Banker’s algorithm in Python
In this tutorial, we will learn about the Banker’s algorithm also referred to as the deadlock algorithm. It simulates the allocation of the predetermined maximum possible amount of all resources and makes an S-state check the deadlock condition. Edsger Dijkstra developed this algorithm for computer operating systems.
Banker’s Algorithm – Deadlock Condition in Python
Let’s say there are P account holders in a bank. The sum of all their money in the bank is R. If an account holder wants a loan from the bank, the bank subtracts the loan amount from the total money of the bank. As a result, the loan is processed only when the difference is greater than R. Because the bank should have money even after all the P account holders withdraw all their money at once.
This algorithm works in a similar way in operating systems. When a new Process is created, The system must specify the maximum number of instances for each of the resources which it would ever request. The data structures used to implement this algorithm are:
- Maximum -> It’s a 2-dimensional NumPy array indicating the maximum demand of each process in a system.
- Allocated -> It’s a 2-dimensional Numpy array indicating the number of resources of each type allocated to each process.
- Available -> It’s a 1-dimensional Numpy array that defines the number of available resources of each type.
- Needed -> It’s a 2-dimensional Numpy array that indicates the resources needed for each process.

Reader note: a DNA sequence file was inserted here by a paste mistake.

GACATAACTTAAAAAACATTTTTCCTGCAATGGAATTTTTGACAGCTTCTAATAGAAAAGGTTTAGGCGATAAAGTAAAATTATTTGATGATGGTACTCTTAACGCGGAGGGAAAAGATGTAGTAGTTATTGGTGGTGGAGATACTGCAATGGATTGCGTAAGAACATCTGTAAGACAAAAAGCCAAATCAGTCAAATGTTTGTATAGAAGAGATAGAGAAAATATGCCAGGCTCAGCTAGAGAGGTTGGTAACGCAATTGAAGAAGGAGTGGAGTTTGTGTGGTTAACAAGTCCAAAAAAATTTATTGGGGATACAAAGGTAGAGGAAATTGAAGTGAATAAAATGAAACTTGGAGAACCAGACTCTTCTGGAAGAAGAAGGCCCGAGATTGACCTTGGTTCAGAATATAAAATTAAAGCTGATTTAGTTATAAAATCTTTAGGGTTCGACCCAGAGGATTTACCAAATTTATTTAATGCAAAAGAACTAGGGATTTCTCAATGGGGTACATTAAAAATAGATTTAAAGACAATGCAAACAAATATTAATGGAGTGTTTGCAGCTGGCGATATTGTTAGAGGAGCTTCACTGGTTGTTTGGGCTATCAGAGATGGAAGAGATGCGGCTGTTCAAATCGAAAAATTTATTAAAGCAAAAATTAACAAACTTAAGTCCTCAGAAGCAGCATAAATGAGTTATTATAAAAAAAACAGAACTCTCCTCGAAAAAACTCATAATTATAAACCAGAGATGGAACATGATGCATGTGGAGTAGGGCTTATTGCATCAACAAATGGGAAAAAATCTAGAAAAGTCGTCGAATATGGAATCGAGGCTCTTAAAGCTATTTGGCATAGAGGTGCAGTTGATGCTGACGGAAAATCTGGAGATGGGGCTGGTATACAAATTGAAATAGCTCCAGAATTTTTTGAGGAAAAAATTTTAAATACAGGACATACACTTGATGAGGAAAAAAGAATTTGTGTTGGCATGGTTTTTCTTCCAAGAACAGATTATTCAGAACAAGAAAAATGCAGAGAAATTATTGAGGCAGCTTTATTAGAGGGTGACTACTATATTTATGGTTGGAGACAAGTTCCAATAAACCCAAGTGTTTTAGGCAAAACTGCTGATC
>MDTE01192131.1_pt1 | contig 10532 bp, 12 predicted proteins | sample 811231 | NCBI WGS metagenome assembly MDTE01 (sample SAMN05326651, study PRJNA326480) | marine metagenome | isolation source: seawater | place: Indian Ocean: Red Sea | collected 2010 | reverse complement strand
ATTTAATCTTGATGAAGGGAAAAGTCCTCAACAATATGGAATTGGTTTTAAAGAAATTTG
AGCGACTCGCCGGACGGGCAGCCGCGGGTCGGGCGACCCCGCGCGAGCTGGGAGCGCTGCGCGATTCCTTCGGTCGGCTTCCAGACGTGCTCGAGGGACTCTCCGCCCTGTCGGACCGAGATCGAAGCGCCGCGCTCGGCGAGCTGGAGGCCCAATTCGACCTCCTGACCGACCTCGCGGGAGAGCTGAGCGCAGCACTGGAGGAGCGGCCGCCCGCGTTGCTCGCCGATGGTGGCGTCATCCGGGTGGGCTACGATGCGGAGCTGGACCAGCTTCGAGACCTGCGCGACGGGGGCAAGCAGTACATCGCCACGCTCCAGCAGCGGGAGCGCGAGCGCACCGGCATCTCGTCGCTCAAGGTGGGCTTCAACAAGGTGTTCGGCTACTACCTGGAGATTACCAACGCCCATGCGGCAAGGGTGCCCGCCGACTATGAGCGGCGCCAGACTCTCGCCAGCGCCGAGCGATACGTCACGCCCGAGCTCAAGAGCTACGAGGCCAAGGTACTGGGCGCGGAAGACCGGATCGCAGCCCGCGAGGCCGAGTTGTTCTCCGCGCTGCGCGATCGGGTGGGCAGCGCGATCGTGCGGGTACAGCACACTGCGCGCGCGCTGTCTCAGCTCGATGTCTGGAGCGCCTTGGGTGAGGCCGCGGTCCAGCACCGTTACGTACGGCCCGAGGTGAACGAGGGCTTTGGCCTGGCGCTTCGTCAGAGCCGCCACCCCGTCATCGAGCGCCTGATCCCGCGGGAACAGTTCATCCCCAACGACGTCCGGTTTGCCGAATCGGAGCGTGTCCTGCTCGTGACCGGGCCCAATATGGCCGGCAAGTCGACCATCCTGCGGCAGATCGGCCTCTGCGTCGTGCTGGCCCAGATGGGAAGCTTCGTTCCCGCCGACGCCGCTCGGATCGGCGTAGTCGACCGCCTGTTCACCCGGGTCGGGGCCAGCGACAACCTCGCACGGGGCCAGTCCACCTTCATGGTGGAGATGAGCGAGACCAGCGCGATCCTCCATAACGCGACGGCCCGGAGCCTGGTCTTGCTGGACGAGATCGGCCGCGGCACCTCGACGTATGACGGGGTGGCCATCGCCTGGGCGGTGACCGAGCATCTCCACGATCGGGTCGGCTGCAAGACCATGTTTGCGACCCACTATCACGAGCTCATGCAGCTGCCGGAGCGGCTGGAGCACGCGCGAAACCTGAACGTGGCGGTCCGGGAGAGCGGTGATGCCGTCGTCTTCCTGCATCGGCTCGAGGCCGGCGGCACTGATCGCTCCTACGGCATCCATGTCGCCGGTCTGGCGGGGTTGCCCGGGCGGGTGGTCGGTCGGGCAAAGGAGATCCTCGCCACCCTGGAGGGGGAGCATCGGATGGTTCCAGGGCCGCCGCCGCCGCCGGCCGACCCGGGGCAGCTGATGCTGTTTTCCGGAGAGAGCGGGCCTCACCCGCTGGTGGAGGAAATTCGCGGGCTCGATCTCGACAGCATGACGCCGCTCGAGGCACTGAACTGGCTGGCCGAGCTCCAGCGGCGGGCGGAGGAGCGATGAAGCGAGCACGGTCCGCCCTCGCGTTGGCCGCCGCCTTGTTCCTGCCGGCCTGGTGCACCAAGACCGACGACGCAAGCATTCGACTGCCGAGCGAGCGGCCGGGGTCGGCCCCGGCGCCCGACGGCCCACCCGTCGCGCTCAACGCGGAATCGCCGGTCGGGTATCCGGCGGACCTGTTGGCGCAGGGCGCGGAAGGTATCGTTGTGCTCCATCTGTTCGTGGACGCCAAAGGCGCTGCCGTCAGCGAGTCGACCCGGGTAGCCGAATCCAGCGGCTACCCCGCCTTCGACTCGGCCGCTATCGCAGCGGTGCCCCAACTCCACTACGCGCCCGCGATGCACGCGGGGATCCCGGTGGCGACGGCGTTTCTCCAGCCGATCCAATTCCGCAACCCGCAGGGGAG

Python implementation of Banker’s Algorithm
- Needed = Maximum – Allocated.
- Available = Available + Allocated.
I assume that you have Numpy installed in your system. If not,
import numpy as np def check(i): for j in range(no_r): if(needed[i][j]>available[j]): return 0 return 1 no_p = 5 no_r = 4 Sequence = np.zeros((no_p,),dtype=int) visited = np.zeros((no_p,),dtype=int) allocated = np.array([[4,0,0,1],[1,1,0,0],[1,2,5,4],[0,6,3,3],[0,2,1,2]]) maximum = np.array([[6,0,1,2],[1,7,5,0],[2,3,5,6],[1,6,5,3],[1,6,5,6]]) needed = maximum - allocated available = np.array([3,2,1,1]) count = 0 while( count < no_p ): temp=0 for i in range( no_p ): if( visited[i] == 0 ): if(check(i)): Sequence[count]=i; count+=1 visited[i]=1 temp=1 for j in range(no_r): available[j] += allocated[i][j] if(temp == 0): break if(count < no_p): print('The system is Unsafe') else: print("The system is Safe") print("Safe Sequence: ",Sequence) print("Available Resource:",available)
The system is Safe Safe Sequence: [0 2 3 4 1] Available Resource: [ 9 13 10 11]
In the above example, the system will skip process 0 and move to process 1. Because each process holds some resource and if the resource is not enough, the process can’t be completed. Since the system doesn’t have enough resources for process 0, it can not complete that process. Hence the deadlock condition occurs. Once a process is completed, the system will regain the allocated resources. AS a result, there will be enough resources to allocate for upcoming processes and deadlock conditions can be avoided. Therefore the system allocates resources in the order P1, P2, P3, P4, P0.